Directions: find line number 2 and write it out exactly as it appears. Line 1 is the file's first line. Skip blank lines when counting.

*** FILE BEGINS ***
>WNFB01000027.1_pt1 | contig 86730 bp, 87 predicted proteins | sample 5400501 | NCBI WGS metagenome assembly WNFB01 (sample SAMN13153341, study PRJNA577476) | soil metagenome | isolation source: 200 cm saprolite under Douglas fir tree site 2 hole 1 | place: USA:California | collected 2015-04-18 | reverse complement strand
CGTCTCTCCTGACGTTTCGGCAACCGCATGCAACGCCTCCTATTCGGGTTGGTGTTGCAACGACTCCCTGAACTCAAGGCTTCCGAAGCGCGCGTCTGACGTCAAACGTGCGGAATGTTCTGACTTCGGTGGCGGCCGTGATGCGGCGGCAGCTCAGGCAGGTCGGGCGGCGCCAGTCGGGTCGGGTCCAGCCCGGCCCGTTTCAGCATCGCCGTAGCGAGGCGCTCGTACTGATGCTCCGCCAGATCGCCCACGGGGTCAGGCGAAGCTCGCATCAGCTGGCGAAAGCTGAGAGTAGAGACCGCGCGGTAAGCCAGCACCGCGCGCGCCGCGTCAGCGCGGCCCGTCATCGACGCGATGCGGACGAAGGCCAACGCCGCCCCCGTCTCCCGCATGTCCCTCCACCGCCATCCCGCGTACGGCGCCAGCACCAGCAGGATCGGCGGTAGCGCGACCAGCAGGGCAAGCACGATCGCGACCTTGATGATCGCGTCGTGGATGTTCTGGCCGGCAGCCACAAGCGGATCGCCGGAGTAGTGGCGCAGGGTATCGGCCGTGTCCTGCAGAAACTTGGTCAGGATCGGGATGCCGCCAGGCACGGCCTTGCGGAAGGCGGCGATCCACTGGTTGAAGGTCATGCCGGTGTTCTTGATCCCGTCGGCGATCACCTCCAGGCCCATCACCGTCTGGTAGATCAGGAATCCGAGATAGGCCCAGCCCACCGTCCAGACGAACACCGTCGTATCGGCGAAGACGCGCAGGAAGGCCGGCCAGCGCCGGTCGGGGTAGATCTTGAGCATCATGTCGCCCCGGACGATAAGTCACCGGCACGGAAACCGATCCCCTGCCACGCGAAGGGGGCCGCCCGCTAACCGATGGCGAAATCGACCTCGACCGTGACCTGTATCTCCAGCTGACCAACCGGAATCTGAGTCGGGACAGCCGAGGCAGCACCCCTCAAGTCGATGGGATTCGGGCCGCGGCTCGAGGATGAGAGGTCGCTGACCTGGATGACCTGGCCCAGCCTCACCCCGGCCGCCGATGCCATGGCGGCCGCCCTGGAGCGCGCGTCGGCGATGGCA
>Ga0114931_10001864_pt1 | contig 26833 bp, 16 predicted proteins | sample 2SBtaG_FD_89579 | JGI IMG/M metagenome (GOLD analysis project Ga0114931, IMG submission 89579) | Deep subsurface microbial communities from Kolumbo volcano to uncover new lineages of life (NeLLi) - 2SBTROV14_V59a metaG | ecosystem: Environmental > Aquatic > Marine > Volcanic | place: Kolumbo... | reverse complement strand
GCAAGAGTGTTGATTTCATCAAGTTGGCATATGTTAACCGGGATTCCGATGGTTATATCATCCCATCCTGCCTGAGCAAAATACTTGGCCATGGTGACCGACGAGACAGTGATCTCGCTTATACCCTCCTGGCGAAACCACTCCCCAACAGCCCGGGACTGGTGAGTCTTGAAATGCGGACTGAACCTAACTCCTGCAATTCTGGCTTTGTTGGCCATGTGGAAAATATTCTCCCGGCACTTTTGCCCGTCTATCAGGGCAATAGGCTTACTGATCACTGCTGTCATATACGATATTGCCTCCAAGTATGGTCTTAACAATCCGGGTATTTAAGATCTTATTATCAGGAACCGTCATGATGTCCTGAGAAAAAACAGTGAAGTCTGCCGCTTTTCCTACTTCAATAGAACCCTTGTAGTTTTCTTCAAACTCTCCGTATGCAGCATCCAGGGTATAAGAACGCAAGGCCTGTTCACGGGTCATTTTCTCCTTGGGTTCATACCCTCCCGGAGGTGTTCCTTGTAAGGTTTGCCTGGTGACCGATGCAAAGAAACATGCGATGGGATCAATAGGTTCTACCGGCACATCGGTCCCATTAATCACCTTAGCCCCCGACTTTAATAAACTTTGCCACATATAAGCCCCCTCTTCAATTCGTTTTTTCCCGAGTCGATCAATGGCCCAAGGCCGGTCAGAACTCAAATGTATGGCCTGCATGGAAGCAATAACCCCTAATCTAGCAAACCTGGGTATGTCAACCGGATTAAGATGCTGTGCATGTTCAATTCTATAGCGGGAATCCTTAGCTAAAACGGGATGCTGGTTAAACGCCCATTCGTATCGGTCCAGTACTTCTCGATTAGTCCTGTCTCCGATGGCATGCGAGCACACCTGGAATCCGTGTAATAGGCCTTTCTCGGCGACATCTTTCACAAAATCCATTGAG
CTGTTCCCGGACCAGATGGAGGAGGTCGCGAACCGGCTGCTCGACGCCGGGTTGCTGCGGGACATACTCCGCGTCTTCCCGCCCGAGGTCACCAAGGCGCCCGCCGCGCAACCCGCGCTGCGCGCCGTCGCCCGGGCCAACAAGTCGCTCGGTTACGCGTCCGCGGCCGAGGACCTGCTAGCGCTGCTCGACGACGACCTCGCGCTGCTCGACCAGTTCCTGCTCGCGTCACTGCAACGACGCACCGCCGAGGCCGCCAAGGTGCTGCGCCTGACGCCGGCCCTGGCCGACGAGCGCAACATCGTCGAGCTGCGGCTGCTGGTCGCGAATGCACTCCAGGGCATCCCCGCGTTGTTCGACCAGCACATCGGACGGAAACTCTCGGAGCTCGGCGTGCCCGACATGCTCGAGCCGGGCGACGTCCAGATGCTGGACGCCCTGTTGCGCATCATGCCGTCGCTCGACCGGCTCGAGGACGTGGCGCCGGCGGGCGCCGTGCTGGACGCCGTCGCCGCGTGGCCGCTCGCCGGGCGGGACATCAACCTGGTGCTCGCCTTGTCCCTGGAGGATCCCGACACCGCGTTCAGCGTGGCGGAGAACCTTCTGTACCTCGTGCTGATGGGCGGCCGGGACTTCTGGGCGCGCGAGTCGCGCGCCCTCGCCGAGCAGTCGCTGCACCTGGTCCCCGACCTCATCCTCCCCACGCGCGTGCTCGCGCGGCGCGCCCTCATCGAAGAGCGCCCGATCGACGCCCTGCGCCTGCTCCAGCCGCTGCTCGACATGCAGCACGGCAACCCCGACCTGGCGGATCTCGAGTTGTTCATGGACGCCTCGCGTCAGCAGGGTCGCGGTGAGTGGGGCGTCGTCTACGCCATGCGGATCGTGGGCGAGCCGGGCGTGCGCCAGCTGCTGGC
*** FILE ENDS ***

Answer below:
CGTCTCTCCTGACGTTTCGGCAACCGCATGCAACGCCTCCTATTCGGGTTGGTGTTGCAACGACTCCCTGAACTCAAGGCTTCCGAAGCGCGCGTCTGACGTCAAACGTGCGGAATGTTCTGACTTCGGTGGCGGCCGTGATGCGGCGGCAGCTCAGGCAGGTCGGGCGGCGCCAGTCGGGTCGGGTCCAGCCCGGCCCGTTTCAGCATCGCCGTAGCGAGGCGCTCGTACTGATGCTCCGCCAGATCGCCCACGGGGTCAGGCGAAGCTCGCATCAGCTGGCGAAAGCTGAGAGTAGAGACCGCGCGGTAAGCCAGCACCGCGCGCGCCGCGTCAGCGCGGCCCGTCATCGACGCGATGCGGACGAAGGCCAACGCCGCCCCCGTCTCCCGCATGTCCCTCCACCGCCATCCCGCGTACGGCGCCAGCACCAGCAGGATCGGCGGTAGCGCGACCAGCAGGGCAAGCACGATCGCGACCTTGATGATCGCGTCGTGGATGTTCTGGCCGGCAGCCACAAGCGGATCGCCGGAGTAGTGGCGCAGGGTATCGGCCGTGTCCTGCAGAAACTTGGTCAGGATCGGGATGCCGCCAGGCACGGCCTTGCGGAAGGCGGCGATCCACTGGTTGAAGGTCATGCCGGTGTTCTTGATCCCGTCGGCGATCACCTCCAGGCCCATCACCGTCTGGTAGATCAGGAATCCGAGATAGGCCCAGCCCACCGTCCAGACGAACACCGTCGTATCGGCGAAGACGCGCAGGAAGGCCGGCCAGCGCCGGTCGGGGTAGATCTTGAGCATCATGTCGCCCCGGACGATAAGTCACCGGCACGGAAACCGATCCCCTGCCACGCGAAGGGGGCCGCCCGCTAACCGATGGCGAAATCGACCTCGACCGTGACCTGTATCTCCAGCTGACCAACCGGAATCTGAGTCGGGACAGCCGAGGCAGCACCCCTCAAGTCGATGGGATTCGGGCCGCGGCTCGAGGATGAGAGGTCGCTGACCTGGATGACCTGGCCCAGCCTCACCCCGGCCGCCGATGCCATGGCGGCCGCCCTGGAGCGCGCGTCGGCGATGGCA